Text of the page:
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Treasury Department Report Assumes Instead of Analyzing

Dec 11, 2017 | Taxes

For Immediate Release

Today, the Treasury Department’s Office of Tax Policy issued a finding that claims the Senate Finance Committee's tax reform plan and other changes in the President’s budget would produce 2.9 percent sustained economic growth (compared to 2.2 percent under the Office of Management and Budget’s baseline and 1.8 percent under the Congressional Budget Office’s baseline), mostly as a result of the tax bill. Maya MacGuineas, president of the Committee for a Responsible Federal Budget, said the following:

This Treasury report makes a mockery of dynamic scoring and analysis, which is meant to help policymakers understand how their choices will affect the size of the economy.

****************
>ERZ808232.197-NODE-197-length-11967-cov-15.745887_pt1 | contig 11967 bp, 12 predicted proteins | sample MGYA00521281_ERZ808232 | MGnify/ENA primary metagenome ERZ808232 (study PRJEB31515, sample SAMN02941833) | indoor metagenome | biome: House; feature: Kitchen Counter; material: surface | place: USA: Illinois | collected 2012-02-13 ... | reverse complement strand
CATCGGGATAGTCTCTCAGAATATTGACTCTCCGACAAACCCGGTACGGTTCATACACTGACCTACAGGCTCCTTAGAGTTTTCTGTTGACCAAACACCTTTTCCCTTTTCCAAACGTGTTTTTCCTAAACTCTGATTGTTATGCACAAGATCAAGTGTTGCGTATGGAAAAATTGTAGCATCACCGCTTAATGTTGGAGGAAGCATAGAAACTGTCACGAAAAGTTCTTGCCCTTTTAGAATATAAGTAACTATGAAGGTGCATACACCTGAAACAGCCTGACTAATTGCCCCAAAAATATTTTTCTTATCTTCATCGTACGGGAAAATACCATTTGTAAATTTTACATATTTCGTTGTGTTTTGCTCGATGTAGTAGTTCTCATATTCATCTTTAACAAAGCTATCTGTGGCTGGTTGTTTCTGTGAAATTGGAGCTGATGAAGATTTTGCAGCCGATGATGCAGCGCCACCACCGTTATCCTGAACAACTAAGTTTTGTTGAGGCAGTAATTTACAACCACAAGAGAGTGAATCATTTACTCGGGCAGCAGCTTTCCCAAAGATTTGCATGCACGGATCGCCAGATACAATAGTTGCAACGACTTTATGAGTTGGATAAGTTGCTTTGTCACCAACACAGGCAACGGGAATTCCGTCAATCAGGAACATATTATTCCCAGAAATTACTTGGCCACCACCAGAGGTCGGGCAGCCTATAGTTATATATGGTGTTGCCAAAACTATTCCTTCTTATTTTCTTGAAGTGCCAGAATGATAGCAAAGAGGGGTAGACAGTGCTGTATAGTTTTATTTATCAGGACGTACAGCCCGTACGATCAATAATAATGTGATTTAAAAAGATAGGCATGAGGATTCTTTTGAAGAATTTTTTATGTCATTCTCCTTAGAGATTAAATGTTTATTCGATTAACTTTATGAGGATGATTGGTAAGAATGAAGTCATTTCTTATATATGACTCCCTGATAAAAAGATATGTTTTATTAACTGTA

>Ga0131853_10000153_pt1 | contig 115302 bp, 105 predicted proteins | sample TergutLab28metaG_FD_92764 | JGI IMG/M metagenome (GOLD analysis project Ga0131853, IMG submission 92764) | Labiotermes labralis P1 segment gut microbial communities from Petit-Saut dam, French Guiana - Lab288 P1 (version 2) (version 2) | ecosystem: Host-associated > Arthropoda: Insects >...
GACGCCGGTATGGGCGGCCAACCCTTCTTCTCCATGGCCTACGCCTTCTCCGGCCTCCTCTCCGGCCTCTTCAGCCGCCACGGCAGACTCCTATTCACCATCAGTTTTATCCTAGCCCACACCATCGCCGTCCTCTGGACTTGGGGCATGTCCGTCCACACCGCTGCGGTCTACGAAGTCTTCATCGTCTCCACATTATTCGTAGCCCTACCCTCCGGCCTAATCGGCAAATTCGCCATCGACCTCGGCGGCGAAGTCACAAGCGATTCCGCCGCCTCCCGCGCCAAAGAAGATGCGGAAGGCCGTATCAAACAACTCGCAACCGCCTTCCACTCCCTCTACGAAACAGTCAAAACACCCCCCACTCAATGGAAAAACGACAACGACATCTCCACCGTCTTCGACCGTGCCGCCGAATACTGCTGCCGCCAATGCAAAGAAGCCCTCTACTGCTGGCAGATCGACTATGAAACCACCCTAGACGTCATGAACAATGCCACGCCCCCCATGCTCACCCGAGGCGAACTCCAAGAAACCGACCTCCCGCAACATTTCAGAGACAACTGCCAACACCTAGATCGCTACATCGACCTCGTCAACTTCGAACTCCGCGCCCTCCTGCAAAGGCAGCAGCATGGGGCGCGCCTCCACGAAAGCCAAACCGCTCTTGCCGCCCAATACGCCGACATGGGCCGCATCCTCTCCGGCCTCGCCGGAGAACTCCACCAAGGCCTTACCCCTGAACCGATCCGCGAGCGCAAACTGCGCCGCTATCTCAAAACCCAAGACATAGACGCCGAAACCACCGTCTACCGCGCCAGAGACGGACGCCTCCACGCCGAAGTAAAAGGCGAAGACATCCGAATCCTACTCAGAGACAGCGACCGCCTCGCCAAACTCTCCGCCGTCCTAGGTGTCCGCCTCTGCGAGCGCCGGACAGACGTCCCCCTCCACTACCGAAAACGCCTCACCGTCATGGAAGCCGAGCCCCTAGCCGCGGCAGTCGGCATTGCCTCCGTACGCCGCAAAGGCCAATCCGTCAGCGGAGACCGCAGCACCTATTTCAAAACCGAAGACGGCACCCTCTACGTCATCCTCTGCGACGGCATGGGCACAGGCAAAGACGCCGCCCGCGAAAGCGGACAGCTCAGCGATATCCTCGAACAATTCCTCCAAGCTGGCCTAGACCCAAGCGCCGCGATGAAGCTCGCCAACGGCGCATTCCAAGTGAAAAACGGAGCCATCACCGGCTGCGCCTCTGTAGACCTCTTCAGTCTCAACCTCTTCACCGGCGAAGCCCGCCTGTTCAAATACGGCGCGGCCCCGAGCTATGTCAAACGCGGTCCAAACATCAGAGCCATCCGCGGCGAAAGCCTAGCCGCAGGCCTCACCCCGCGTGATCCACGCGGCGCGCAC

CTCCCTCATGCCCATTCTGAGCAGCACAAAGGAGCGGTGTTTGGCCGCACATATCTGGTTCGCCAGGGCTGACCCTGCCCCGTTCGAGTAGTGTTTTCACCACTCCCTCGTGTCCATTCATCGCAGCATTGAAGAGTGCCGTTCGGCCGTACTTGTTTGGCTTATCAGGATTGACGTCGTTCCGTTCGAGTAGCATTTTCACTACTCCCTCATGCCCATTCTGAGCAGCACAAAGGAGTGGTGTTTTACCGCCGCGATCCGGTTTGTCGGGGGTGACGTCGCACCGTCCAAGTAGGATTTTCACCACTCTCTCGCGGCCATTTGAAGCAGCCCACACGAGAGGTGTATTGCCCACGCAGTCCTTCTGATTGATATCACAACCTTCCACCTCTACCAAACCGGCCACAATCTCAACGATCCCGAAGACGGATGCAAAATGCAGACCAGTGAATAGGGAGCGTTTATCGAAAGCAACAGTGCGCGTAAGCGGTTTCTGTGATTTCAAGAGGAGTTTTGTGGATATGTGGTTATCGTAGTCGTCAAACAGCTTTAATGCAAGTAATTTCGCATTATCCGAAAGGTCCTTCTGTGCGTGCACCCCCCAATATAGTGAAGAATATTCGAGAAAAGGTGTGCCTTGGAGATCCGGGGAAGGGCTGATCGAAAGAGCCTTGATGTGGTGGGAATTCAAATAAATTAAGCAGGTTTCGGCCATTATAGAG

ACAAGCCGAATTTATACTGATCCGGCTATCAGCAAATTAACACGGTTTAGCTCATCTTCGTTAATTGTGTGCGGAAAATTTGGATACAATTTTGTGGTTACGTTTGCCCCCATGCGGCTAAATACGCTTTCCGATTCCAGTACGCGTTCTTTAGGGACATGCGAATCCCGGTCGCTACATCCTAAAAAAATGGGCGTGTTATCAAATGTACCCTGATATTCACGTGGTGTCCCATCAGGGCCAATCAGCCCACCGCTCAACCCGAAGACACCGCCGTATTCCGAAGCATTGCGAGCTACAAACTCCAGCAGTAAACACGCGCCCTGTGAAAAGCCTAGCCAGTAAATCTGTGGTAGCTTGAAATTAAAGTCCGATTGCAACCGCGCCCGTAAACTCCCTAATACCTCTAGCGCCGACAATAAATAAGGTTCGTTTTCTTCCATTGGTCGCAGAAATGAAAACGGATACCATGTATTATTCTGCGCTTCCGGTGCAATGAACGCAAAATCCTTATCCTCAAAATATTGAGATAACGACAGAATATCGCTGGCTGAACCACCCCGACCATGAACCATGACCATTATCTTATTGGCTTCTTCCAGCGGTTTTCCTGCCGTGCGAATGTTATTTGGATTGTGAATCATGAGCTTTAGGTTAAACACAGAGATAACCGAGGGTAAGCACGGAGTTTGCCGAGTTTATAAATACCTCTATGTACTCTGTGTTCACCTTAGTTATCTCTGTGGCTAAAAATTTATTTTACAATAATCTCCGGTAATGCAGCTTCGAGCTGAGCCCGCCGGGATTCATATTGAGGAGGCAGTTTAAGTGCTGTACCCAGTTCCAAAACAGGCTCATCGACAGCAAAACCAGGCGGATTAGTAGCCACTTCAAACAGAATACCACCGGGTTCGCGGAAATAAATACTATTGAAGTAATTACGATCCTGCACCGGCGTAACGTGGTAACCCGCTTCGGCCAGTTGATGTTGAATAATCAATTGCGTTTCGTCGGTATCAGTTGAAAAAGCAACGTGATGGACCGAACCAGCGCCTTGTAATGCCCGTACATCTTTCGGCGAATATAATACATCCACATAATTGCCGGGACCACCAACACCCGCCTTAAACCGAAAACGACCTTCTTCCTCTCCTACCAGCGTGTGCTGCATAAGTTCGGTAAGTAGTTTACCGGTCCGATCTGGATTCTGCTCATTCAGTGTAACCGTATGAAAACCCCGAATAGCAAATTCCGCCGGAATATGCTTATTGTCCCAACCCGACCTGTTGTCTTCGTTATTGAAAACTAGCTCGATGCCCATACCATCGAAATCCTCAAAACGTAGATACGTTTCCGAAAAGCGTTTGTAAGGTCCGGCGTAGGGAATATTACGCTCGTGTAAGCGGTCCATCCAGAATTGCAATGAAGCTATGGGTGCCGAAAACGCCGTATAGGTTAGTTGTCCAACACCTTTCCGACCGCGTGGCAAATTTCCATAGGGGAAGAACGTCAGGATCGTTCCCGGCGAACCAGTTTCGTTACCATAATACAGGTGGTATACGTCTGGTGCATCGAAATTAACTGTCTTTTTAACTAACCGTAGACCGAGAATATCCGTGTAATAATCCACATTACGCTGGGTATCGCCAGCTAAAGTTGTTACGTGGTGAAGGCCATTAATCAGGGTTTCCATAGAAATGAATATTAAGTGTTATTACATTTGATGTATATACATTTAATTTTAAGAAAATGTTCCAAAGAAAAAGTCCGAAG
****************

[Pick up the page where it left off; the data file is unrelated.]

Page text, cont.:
In this analysis, the Treasury Department doesn’t estimate the tax bill will help get us to 2.9 percent sustained growth, it just assumes it. Rather than modeling the macroeconomic effects of the Senate tax bill, they simply take the same fantastical assumptions they made in the President’s budget and apply them to the tax bill.

Real dynamic scoring relies on sophisticated models to determine the effect of tax changes on labor, investment, interest rates, and income growth. Every true dynamic estimate of the House and Senate plans find they will have a much more modest effect on the economy than what the Treasury claims.

The Treasury Department appears to have drawn a favorable conclusion first and worked backwards from there, failing to even recognize the substantial differences between the Senate tax bill and the Administration’s tax plan at the time they first made these economic growth assumptions back in May.

Dynamic scoring can be an important tool to help policymakers understand and structure pro-growth policy changes; simply making up claims because we want them to be true will blunt this tool and damage the policymaking process.


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